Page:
Up next, another installment in the continuing quest to understand antimatter, that stuff that's supposed to be the opposite of matter. It's supposed to have been created during the Big Bang in equal amounts as normal matter, but for some reason, it's all disappeared. No one knows why - yeah, that stuff or actually that anti-stuff.
This spring the massive "Brood II" batch of 17-year cicadas is expected to emerge from the ground in backyards and parks all along the Eastern U.S. The insects will mate, lay eggs, and start the cycle all over again. Cicada expert John Cooley explains the unusual biology and evolution of periodical cicadas.
Food writer Michael Pollan once advised "Eat food. Not too much. Mostly plants." Now, he tells us how to cook it. In his new book Cooked: A Natural History of Transformation, he takes a tour of the most time-tested cooking techniques, from southern whole-hog barbecue and slow-cooked ragus to sourdough baking and pickle making.
When the Great Storm of 1900 battered Galveston, Texas, the town simply lifted itself up--in some places as much as 17 feet. Could a similar approach save cities today? Randy Behm of the US Army Corps of Engineers and Dwayne Jones of the Galveston Historical Foundation talk about the costs and feasibility of raising a town, albeit with better technology than Galveston's hand-cranked jacks and mules.
This is SCIENCE FRIDAY. I'm Ira Flatow. Imagine stepping onto the Earth two billion years ago, taking a stroll along the shores of an ancient beach near the northern edge of what today is Lake Superior. You wouldn't see any trees. They didn't hit the scene until, oh, another billion-and-a-half years. What you might see, though, if you had a microscope, were tiny bacteria-like organisms on the shore having a ball eating each other.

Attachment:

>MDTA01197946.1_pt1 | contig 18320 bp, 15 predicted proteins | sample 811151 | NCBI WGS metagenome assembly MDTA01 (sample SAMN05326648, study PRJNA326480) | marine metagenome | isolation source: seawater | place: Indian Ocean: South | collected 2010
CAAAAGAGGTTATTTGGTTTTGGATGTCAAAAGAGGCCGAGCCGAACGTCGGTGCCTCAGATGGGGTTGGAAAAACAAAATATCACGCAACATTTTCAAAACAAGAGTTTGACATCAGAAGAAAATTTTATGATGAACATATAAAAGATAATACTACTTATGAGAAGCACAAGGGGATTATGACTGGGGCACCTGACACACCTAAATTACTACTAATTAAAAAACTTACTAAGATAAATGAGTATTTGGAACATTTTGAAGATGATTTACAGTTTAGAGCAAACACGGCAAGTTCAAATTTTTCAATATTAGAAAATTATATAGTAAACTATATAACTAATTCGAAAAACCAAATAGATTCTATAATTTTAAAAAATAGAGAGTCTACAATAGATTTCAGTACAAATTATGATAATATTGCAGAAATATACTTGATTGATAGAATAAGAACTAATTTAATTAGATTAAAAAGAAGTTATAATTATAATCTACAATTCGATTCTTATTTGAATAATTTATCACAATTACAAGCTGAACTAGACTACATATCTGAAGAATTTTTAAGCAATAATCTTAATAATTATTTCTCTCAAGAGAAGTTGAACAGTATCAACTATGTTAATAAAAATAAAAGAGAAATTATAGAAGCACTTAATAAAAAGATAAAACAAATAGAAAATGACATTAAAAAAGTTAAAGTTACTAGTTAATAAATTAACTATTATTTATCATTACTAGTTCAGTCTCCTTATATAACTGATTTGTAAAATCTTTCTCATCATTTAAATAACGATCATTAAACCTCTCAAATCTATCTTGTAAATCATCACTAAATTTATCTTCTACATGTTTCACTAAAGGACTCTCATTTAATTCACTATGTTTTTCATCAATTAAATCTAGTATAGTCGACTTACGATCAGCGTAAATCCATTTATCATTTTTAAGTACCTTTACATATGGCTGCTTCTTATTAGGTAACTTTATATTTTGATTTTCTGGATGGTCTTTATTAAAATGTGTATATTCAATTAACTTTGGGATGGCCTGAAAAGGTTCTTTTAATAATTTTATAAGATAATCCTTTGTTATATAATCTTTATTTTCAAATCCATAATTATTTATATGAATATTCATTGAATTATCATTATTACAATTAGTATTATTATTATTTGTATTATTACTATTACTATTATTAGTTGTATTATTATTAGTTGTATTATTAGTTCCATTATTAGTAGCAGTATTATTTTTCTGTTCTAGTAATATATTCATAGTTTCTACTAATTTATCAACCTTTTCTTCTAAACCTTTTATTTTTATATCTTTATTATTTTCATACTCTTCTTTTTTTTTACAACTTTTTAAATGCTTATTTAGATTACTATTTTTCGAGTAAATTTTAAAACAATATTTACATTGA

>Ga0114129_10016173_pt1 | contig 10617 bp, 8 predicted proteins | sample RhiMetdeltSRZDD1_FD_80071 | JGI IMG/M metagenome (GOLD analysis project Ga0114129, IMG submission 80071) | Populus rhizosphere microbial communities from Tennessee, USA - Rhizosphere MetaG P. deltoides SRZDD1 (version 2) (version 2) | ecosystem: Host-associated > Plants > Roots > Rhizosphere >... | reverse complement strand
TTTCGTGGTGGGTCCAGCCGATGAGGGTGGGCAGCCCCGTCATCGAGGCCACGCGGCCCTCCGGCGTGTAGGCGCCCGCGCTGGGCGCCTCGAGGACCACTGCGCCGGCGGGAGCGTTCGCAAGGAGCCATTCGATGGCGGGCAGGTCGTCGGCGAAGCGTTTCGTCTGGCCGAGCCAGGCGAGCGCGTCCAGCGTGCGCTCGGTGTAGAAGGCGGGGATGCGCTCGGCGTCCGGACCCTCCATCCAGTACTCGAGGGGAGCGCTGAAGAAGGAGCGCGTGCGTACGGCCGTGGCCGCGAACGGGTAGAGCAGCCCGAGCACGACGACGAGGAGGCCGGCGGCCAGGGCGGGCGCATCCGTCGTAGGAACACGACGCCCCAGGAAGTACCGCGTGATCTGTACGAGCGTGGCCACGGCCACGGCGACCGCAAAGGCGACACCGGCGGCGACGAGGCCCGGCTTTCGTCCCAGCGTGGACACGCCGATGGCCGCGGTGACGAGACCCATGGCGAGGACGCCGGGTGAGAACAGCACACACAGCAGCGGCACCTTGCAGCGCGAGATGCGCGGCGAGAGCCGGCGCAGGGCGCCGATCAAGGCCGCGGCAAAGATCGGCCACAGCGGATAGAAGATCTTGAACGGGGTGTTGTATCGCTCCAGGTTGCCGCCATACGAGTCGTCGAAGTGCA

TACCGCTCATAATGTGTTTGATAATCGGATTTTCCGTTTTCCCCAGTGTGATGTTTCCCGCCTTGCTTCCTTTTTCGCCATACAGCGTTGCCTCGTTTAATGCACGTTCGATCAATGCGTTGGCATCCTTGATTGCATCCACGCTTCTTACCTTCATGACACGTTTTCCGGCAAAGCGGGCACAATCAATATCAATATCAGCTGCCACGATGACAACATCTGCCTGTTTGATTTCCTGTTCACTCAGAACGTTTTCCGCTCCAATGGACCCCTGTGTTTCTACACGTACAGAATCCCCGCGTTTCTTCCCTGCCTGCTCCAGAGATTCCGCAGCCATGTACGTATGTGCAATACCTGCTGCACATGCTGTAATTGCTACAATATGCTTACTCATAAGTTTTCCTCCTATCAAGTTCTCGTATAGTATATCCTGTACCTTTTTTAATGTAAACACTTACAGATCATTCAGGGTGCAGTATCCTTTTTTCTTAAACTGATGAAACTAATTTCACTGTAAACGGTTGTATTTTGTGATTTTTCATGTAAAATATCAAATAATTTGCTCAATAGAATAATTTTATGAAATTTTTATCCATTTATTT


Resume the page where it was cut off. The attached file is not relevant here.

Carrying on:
A local physician is making history with an advanced technology to treat problems with vocal cords, and people are coming to San Antonio from around the country for the procedure.
Dr. Blake Simpson at UT Medicine San Antonio, the clinical practice of the School of Medicine at the Health Science Center, specializes in voice disorders and for the last six years has used a procedure to remove polyps and other growths on the vocal cords using a laser fiber.
"It's not about making learning happen. It's about letting it happen." — Sugata Mitra
Learning is an integral part of human nature. But why do we — as adults — assume learning must be taught, tested and reinforced? Why do we put so much effort into making kids think and act like us? In this hour, TED speakers explore the ways babies and children learn, from the womb to the playground to the Web.
After years of offering children self-supervised access to the Web, Sugata Mitra says kids can teach themselves. Mitra continues the conversation from earlier this episode by arguing that self-organized classes are the future of education, and he puts forward a bold vision: to build a school in the cloud.